Smith reaches his 50 and raises a bat to the dressing room. He does not acknowledge the crowd, who are in any case mostly booing him. In any case, for all his genius, he’s not the key wicket here. Glenn Maxwell is the last man who can get Australia to the score of 280-300 that would put them in the driving seat. He’s striking at 163 in this World Cup, but equally he’s only faced an average of 11 balls per innings. Which means he’s had very little practice executing the one skill Australia need from him now: constructing an innings.
Archer bowls nine balls to Maxwell. All but one are uncomfortably short. The tenth is on a length, but at the last moment Archer shifts the ball out of his fingers and into his knuckles, sending it down at less than 80mph. The ball plops it straight to Morgan at cover. Glenn Maxwell, one of the greatest pure hitters in the game of cricket, hasn’t just been dismissed. He’s been bullied, teased, exposed, by a bowler who after just 13 one-day internationals already has a bold claim to being one of the greatest manipulators of a white-ball in the history of English cricket.
So, 224 to win. Simple, not simple. Daunting, not daunting. Again, cricket fans have long memories: Australia defended fewer than this in the 1999 and 2003 semi-finals, and England failed to get 233 against Sri Lanka. Then, there’s the record. Australia have never lost a men’s World Cup semi-final. In the period since England last won one, their new-ball bowler that day has had time to retire, become an international drugs smuggler, serve a six-and-a-half year prison sentence, get out, fully rehabilitate himself and become the subject of a critically-acclaimed stage play.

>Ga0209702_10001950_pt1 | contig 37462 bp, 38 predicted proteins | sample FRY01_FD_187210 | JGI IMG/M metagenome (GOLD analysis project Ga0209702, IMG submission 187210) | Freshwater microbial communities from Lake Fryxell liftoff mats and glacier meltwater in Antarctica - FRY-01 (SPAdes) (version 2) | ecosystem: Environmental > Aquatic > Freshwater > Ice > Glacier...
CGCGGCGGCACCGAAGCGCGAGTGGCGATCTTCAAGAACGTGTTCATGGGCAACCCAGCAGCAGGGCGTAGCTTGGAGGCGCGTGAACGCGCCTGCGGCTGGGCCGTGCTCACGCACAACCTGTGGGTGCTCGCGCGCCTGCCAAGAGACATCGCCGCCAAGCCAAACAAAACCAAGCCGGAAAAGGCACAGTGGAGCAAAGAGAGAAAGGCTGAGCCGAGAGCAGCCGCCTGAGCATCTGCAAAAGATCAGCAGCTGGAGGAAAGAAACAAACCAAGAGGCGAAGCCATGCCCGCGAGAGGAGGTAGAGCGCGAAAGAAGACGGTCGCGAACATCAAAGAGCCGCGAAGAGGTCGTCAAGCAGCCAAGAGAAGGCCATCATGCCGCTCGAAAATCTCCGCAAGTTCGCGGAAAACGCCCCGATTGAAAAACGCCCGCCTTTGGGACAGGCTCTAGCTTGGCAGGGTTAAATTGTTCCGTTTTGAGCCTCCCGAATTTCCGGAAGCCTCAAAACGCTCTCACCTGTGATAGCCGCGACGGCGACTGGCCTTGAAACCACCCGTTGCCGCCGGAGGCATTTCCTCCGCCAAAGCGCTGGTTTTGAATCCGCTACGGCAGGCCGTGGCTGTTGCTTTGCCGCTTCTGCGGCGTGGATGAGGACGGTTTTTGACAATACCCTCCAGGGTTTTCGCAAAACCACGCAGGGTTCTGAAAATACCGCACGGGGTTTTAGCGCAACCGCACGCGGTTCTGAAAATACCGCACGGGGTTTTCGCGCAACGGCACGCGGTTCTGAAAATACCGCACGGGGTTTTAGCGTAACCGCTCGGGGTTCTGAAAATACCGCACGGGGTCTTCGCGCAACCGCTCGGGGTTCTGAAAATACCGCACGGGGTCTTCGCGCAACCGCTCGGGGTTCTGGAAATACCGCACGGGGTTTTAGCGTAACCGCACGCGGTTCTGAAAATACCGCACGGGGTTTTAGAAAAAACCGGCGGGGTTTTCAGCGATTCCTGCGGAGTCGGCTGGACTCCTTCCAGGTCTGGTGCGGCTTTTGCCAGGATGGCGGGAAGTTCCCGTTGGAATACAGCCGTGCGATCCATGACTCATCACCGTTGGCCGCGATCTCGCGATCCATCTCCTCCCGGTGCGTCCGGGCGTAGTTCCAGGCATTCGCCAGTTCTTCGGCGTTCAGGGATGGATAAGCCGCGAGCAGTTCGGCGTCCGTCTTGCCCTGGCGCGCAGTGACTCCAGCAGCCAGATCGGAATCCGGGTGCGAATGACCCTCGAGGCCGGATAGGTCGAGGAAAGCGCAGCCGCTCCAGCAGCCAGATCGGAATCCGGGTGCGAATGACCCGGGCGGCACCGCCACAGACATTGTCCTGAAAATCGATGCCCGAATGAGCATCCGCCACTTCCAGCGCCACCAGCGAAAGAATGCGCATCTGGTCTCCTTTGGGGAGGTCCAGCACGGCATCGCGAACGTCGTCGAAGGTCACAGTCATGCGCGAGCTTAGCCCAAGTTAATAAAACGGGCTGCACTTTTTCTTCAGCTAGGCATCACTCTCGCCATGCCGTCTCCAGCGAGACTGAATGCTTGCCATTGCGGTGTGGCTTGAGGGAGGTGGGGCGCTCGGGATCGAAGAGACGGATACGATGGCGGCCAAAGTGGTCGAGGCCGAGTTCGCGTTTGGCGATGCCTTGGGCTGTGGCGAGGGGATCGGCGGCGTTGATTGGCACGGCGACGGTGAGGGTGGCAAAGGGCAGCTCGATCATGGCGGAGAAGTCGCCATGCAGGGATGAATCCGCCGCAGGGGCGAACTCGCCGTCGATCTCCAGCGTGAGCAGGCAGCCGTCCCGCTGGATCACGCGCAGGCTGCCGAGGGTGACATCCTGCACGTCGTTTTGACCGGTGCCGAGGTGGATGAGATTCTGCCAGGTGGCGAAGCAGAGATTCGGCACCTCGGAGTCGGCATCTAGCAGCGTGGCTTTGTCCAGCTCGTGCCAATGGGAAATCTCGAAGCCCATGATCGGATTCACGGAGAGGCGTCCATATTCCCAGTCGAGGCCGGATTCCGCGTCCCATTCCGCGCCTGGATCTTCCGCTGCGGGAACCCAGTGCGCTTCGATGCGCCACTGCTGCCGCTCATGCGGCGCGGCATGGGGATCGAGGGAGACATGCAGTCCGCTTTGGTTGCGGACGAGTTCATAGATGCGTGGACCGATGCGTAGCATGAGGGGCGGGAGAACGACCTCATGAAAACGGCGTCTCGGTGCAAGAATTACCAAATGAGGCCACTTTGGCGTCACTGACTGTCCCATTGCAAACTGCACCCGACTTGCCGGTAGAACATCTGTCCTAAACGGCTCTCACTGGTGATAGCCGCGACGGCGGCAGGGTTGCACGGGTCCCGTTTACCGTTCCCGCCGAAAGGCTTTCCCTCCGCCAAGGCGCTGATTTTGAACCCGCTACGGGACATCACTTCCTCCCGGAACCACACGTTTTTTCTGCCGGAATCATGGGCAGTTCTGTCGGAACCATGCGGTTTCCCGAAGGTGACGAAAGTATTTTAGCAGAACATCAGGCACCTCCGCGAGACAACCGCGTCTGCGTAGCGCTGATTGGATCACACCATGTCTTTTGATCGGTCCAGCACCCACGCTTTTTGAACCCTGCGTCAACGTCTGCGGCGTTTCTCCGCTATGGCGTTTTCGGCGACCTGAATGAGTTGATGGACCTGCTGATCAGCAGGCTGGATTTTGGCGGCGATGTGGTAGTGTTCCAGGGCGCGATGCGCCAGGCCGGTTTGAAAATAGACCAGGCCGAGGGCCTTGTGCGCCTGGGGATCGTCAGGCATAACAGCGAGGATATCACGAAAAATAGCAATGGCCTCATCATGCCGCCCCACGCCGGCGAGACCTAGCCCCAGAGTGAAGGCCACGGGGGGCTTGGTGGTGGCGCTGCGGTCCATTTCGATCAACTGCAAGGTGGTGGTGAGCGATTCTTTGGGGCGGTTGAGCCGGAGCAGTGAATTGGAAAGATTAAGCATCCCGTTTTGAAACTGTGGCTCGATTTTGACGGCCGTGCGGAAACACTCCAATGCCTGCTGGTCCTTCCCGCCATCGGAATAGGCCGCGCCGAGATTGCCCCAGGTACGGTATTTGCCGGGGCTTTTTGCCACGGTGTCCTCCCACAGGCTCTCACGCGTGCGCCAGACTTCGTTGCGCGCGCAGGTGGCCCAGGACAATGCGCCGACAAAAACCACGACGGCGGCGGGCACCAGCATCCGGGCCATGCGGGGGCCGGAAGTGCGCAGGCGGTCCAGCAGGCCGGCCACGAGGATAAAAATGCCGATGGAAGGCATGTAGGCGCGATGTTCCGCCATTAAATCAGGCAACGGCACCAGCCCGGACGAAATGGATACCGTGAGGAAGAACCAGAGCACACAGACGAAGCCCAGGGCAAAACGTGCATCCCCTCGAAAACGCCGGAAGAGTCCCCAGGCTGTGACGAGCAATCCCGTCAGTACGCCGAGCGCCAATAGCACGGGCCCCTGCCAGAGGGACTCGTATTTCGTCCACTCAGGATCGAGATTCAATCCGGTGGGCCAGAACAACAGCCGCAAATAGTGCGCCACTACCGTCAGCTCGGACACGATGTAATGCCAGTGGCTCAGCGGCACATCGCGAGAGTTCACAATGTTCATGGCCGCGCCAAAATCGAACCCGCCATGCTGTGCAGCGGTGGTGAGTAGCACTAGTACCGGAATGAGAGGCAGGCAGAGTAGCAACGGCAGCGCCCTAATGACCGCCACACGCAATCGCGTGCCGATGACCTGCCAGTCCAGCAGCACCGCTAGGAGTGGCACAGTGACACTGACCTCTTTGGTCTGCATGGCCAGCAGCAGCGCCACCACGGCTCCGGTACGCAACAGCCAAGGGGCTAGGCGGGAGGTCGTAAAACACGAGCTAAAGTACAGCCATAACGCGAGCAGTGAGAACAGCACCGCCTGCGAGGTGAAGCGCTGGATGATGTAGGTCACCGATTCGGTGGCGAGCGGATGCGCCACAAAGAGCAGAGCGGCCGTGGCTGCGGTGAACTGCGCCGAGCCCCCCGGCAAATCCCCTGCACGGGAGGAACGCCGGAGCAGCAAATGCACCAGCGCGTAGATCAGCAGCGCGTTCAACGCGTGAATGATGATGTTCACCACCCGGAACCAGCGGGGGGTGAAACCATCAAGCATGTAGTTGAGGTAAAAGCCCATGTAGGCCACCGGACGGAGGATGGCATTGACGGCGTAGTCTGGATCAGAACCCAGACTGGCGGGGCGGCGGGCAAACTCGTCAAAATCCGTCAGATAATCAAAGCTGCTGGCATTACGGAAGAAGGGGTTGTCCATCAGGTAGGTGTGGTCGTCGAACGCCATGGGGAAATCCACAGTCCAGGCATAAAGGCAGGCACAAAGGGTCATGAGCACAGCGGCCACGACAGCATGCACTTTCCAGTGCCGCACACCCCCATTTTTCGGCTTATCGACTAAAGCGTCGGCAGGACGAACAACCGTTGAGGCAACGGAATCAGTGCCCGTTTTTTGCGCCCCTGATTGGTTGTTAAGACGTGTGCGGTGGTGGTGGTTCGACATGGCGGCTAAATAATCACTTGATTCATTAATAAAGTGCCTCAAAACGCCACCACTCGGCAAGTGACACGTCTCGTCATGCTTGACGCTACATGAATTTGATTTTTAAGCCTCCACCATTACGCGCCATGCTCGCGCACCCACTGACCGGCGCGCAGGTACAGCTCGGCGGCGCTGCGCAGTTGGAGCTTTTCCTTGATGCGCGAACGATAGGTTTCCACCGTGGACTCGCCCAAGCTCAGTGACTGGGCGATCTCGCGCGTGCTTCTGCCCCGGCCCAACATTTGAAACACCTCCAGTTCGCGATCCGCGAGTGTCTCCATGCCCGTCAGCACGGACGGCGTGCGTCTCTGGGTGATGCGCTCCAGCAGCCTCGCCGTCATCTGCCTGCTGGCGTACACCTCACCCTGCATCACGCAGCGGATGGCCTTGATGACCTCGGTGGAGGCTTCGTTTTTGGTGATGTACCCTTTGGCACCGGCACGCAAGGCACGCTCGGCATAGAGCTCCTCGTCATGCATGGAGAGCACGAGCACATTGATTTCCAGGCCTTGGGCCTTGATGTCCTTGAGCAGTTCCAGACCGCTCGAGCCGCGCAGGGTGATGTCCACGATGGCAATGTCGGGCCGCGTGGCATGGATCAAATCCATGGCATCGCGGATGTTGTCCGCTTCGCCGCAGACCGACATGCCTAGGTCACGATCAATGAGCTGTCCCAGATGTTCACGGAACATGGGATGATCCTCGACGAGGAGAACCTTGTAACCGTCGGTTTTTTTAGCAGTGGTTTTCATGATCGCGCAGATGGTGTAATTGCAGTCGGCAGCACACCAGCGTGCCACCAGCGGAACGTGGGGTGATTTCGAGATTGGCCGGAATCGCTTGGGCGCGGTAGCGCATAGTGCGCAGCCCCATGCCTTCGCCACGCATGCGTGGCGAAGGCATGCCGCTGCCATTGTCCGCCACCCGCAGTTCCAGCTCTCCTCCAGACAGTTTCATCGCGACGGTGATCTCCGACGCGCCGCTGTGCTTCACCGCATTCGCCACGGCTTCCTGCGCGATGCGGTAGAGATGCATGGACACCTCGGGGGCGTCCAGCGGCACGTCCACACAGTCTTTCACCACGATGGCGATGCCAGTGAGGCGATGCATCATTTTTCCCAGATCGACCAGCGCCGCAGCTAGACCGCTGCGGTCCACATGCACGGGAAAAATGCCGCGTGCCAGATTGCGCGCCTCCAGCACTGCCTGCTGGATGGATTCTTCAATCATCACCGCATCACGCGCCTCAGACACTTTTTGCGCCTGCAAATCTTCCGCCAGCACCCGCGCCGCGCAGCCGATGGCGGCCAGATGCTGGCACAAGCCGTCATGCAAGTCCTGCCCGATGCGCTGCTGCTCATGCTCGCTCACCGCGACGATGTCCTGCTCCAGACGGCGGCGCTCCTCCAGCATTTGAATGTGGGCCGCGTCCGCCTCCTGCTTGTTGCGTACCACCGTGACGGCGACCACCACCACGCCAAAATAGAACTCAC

If anyone can stop England getting these, it’s Mitchell Starc. Starc bowls like the only cricket he’s ever watched in his life has been from YouTube compilations. If it’s not full and straight, or short and straight, he generally doesn’t bother. At Lord’s, it was Starc who tore England to bits, cleaning up Root with a searing missile that homed in on the leg stump and pinned him LBW on the crease.
Now Starc tries a similar delivery to Roy, but this time Roy has him sized up. Instead of stepping across his stumps, opening him up to the leg before, he sits tight and waits for the ball, closing the face on it at the last minute. By the time it lands, twelve feet over the rope at fine leg, it’s a shot worth more than six runs. It feels like a magic spell, an exorcism, a catharsis. Starc, Australia’s best bowler, has gone for 22 in two overs, and England have nothing more to fear.
If anyone can put the brakes on, it’s Nathan Lyon. England’s tormentor in the last Ashes series, Lyon has been particularly vocal in the build-up to this game. “It’s their World Cup to lose, if you ask me,” he said at the weekend. “We have got nothing to lose. That’s the exciting thing about it.” And so as he trots in to bowl with England 50-0, Lyon represents the faint whiff of caution, the reminder that for all England’s dominance, Australia still have a trick or two up their sleeve.
Roy hits his first ball for six.
And so, here we are. Root smashing Starc (9-0-70-1) through point and not even bothering to run. The Edgbaston crowd - presumably unaware of the well-appointed board in the Barnes Stand - politely asking David Warner if he knows what the score is. The ball disappearing over mid-on and Root and Morgan embracing each other and the fireworks going off and the Australians slumping to the turf and the rain finally lashing down, as if it had waiting patiently outside the door. Lyon finishing with figures of 0-49 off five overs. For an England fan, is this what pure bliss feels like?
Yes, perhaps if you were in the stands at Edgbaston on Thursday afternoon, belting out ‘Cricket’s Coming Home’ while swigging ICC-approved lager out of one of those plastic souvenir cups, this was as good as it gets. But not, I would wager, if you were on that field in England blue. Not after the ride they’ve been on. Not after all this time. English cricket’s biggest game in 14 years was, as it turned out, merely a precursor to the next. New Zealand await at Lord’s on Sunday, and for all the lawless abandon of Edgbaston, this remains a team utterly, unshakably convinced that their real moment of grace is still at hand.